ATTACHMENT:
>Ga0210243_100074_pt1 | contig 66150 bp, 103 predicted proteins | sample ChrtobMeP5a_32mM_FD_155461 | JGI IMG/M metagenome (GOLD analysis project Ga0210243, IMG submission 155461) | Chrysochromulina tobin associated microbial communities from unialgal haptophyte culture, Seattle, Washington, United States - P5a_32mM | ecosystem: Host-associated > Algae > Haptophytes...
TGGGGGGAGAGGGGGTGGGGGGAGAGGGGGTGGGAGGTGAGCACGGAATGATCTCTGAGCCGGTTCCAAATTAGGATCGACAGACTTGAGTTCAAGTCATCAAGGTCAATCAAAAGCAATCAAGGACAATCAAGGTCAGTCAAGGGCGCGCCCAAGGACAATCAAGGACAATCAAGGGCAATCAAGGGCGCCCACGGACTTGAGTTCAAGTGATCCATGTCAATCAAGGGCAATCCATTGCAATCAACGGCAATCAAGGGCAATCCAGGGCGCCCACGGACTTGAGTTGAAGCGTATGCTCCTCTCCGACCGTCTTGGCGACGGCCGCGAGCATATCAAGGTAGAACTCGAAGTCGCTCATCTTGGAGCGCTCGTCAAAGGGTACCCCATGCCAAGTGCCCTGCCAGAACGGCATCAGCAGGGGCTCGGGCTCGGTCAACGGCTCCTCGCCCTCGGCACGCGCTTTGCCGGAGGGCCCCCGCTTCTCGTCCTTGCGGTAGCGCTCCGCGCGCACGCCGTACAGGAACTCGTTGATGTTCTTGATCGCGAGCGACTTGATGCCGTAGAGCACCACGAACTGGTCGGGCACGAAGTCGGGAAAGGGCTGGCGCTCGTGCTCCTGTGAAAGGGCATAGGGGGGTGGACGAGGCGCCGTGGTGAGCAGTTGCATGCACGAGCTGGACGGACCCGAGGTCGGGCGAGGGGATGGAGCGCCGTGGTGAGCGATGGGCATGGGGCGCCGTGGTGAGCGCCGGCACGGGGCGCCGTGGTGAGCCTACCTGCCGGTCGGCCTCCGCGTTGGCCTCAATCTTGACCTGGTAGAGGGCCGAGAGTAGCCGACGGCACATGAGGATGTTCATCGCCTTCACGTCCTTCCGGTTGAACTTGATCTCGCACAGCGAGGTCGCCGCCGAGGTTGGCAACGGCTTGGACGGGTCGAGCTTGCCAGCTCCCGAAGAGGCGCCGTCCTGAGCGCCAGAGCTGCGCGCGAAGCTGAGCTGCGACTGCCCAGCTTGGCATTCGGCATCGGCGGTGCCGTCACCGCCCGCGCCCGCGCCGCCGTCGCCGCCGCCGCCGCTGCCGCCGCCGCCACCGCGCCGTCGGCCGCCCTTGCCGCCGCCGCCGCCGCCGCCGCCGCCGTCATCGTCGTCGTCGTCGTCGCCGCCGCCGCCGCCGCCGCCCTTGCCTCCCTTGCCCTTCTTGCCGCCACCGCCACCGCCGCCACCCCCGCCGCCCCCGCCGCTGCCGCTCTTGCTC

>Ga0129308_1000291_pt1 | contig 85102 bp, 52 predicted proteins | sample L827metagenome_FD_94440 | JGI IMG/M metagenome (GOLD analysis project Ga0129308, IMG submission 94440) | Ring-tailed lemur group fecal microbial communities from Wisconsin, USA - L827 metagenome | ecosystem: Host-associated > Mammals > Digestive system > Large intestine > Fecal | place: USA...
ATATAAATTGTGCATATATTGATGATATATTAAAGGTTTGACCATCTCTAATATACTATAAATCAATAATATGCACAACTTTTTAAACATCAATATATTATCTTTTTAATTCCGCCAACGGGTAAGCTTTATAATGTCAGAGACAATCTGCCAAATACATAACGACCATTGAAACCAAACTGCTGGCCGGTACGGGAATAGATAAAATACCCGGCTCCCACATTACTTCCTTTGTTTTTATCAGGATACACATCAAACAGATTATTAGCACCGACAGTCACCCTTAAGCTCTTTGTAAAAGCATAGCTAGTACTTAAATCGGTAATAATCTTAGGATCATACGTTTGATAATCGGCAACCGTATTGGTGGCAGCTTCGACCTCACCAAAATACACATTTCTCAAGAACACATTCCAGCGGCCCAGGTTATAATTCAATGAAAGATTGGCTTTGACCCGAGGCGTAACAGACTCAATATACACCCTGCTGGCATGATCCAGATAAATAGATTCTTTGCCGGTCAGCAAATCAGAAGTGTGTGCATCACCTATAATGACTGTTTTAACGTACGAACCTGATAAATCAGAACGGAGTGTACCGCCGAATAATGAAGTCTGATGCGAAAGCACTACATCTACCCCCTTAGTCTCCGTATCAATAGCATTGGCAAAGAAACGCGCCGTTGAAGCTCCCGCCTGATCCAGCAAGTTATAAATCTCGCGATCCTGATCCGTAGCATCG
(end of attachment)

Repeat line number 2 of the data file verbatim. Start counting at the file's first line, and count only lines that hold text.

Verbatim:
TGGGGGGAGAGGGGGTGGGGGGAGAGGGGGTGGGAGGTGAGCACGGAATGATCTCTGAGCCGGTTCCAAATTAGGATCGACAGACTTGAGTTCAAGTCATCAAGGTCAATCAAAAGCAATCAAGGACAATCAAGGTCAGTCAAGGGCGCGCCCAAGGACAATCAAGGACAATCAAGGGCAATCAAGGGCGCCCACGGACTTGAGTTCAAGTGATCCATGTCAATCAAGGGCAATCCATTGCAATCAACGGCAATCAAGGGCAATCCAGGGCGCCCACGGACTTGAGTTGAAGCGTATGCTCCTCTCCGACCGTCTTGGCGACGGCCGCGAGCATATCAAGGTAGAACTCGAAGTCGCTCATCTTGGAGCGCTCGTCAAAGGGTACCCCATGCCAAGTGCCCTGCCAGAACGGCATCAGCAGGGGCTCGGGCTCGGTCAACGGCTCCTCGCCCTCGGCACGCGCTTTGCCGGAGGGCCCCCGCTTCTCGTCCTTGCGGTAGCGCTCCGCGCGCACGCCGTACAGGAACTCGTTGATGTTCTTGATCGCGAGCGACTTGATGCCGTAGAGCACCACGAACTGGTCGGGCACGAAGTCGGGAAAGGGCTGGCGCTCGTGCTCCTGTGAAAGGGCATAGGGGGGTGGACGAGGCGCCGTGGTGAGCAGTTGCATGCACGAGCTGGACGGACCCGAGGTCGGGCGAGGGGATGGAGCGCCGTGGTGAGCGATGGGCATGGGGCGCCGTGGTGAGCGCCGGCACGGGGCGCCGTGGTGAGCCTACCTGCCGGTCGGCCTCCGCGTTGGCCTCAATCTTGACCTGGTAGAGGGCCGAGAGTAGCCGACGGCACATGAGGATGTTCATCGCCTTCACGTCCTTCCGGTTGAACTTGATCTCGCACAGCGAGGTCGCCGCCGAGGTTGGCAACGGCTTGGACGGGTCGAGCTTGCCAGCTCCCGAAGAGGCGCCGTCCTGAGCGCCAGAGCTGCGCGCGAAGCTGAGCTGCGACTGCCCAGCTTGGCATTCGGCATCGGCGGTGCCGTCACCGCCCGCGCCCGCGCCGCCGTCGCCGCCGCCGCCGCTGCCGCCGCCGCCACCGCGCCGTCGGCCGCCCTTGCCGCCGCCGCCGCCGCCGCCGCCGCCGTCATCGTCGTCGTCGTCGTCGCCGCCGCCGCCGCCGCCGCCCTTGCCTCCCTTGCCCTTCTTGCCGCCACCGCCACCGCCGCCACCCCCGCCGCCCCCGCCGCTGCCGCTCTTGCTC